Breastfeeding in Jess’ words.

Whether your breastfeeding journey is just beginning or 10 years in we all have different experiences. In this series I will be sharing journeys and experiences from a range of people who have breastfed or are currently breastfeeding their littles.

I’m Jess 29 year old first time mum to my a little boy named Evan. Maths teacher in the rest of my time and based in Caerphilly.

Was / has your breastfeeding experience been positive? Explain your feeding journey.

I always expected to breastfeed and didn’t buy any bottles/pumps or formula before as I was so sure I would breastfeed.

My son was born at 2.17am we had a few minutes of skin to skin then they put him in a cot while they spent 3 hours delivering the placenta and doing my stitches. Eventually they tried his first feed and he wouldn’t latch, the rest of my time in hospital I was helped to express colostrum and syringe feed. I really struggled to hand express myself and needed help each time, in the night time one HCA told me I didn’t have any milk and baby needed formula.

I was eventually given an electric pump to use but this kept getting taken from me. This lead to a bit of a spiral when I left hospital where baby was having more and more formula and I was getting less each time I pumped. I looked for help in as many avenues as possible and got so many conflicting opinions and very little useful help.

I decided to increase my pumping (or relactate) to give my son my milk instead of formula and found a really good Facebook group that gave me loads of support. I took my son to a private lactation consultant who performed a tongue tie division, I hoped he would instantly latch but it took a few weeks for him to relearn how to use his tongue.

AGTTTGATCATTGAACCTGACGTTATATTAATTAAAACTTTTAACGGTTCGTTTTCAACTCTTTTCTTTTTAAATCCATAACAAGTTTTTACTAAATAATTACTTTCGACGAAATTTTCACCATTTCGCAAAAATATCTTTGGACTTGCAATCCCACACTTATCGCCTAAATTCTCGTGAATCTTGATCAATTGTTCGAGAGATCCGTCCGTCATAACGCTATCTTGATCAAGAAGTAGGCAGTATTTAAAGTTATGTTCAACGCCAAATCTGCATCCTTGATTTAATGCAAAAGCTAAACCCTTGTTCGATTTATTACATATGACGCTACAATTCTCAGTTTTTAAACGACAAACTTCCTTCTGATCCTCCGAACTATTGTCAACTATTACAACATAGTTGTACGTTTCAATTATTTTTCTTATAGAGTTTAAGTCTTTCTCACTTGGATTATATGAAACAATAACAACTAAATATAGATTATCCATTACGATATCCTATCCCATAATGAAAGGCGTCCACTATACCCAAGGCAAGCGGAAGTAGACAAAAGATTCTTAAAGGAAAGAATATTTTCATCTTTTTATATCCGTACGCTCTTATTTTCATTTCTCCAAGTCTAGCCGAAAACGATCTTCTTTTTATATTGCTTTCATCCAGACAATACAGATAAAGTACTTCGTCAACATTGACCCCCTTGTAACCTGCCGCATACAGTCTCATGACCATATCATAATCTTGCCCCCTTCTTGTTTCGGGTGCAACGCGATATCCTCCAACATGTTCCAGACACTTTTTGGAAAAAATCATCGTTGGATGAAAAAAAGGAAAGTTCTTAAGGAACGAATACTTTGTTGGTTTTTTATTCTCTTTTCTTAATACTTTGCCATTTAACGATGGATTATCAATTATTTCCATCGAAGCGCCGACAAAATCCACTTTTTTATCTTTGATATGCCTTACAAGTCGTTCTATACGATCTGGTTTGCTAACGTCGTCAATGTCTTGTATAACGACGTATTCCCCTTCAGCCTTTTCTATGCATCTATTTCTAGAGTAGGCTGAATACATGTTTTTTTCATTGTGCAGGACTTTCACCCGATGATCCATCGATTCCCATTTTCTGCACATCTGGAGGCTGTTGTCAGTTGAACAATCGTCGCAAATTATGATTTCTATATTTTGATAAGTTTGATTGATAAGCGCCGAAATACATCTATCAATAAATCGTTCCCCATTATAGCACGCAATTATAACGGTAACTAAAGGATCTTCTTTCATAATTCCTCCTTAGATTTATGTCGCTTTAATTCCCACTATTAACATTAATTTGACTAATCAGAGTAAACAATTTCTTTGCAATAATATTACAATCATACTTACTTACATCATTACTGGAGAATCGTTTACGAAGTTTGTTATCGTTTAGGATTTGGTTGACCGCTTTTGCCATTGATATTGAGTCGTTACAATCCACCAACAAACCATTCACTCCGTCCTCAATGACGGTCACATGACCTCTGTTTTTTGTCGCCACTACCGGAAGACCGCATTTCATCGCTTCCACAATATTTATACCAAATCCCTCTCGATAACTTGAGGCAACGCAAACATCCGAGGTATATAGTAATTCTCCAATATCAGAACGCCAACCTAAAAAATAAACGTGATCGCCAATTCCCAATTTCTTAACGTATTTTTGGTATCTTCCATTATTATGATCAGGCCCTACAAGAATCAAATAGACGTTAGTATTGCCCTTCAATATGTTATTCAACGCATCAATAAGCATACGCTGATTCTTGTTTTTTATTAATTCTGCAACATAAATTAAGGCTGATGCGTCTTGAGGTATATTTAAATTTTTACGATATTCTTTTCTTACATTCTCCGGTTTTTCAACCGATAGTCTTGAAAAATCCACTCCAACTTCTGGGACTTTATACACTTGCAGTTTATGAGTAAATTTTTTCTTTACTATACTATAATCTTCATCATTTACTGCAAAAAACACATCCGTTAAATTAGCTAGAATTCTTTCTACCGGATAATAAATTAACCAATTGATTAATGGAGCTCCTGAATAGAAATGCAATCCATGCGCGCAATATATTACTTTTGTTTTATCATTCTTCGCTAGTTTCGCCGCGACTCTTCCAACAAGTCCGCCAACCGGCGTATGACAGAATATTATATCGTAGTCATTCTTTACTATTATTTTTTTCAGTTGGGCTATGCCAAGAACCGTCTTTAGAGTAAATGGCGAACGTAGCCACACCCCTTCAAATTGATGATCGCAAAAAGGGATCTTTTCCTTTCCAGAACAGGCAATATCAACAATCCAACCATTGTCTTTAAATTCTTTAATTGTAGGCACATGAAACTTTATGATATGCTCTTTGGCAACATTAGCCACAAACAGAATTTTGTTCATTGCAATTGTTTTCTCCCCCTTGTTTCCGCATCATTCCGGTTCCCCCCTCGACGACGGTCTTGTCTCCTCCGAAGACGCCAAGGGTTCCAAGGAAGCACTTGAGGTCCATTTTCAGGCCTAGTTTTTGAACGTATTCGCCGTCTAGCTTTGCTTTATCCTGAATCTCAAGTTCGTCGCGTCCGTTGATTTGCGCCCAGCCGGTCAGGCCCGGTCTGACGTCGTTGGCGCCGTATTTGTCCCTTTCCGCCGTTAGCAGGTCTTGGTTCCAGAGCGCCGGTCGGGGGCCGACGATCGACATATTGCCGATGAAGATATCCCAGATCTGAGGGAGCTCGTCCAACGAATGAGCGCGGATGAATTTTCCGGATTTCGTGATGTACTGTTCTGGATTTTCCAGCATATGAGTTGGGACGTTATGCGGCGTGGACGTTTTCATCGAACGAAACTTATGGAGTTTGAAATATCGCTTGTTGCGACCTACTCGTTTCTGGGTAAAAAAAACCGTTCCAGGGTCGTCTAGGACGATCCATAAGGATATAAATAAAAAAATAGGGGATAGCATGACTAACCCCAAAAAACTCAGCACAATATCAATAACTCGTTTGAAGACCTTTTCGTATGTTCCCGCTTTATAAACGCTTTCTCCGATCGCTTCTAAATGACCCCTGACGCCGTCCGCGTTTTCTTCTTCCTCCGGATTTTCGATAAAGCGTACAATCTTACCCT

By 10 weeks old my son was having mainly expressed milk but still refusing to latch, we managed to get to a la leche league meeting (snow had cancelled the previous one) and one of the leaders gave me some vital tips that eventually got my son to latch with nipple shields. At 13 weeks I had reduced all bottles and my son was exclusively breastfeeding with the nipple shields. At 5 months old he pulled the shield off and fed without it for the first time!

How long did you breastfeed for? Did you plan on feeding that long?

I am still feeding him at 18 months and plan to continue until he naturally weans.

Did you have support from health professionals?

I saw everyone! I was going to 3 breastfeeding groups a week at one point!

Did you have support / help from family/ partner / friends?

My family felt that my determination to breastfeed was causing me so much upset and stress that I would have been better off giving up. In fact they still struggle to understand that the opposite is true and that it was essential for my health not to have given up. I am grateful everyday that I stuck to my guns and did things my way.What was the best breastfeeding advice you were given?I was given lots of specific advice that helped but the main thing was making sure I was using a nipple shield properly as that was the game changer for us.

What is something you wish you were told about breastfeeding before you began?

I was so naive before breastfeeding and can’t believe how unprepared I was. If I could go back I would do so much more research especially about tongue tie and the supply and demand aspect of feeding. I would also make sure I had the details for all the local groups ahead – in fact I would go to the groups and make a “feeding plan”.

Did / have you ever experience negative comments whilst feeding? Was you worried you would before you started?

I was nervous in the early days to feed out and about especially when my son might not latch and needed to use shields as well but after a few times it became a non- issue. I will now feed him anywhere I need to and no one even notices or cares.

What was your favourite thing about breastfeeding your baby?

Breastfeeding is a magic cure all for my son, tired/hungry/thirsty/frustrated/windy/ill/overwhelmed/etc etc breastfeeding solves it all.

What kept you going on the hard days/ nights?

Even though I have had some real struggles I have always known that stopping would be harder than carrying on. I have no idea how my son would sleep without it!

Thank you so much to Jess for taking part, if you would like to take part then please email me Breastfeeding for a month or decade, your journey counts and we’d love to hear from you.

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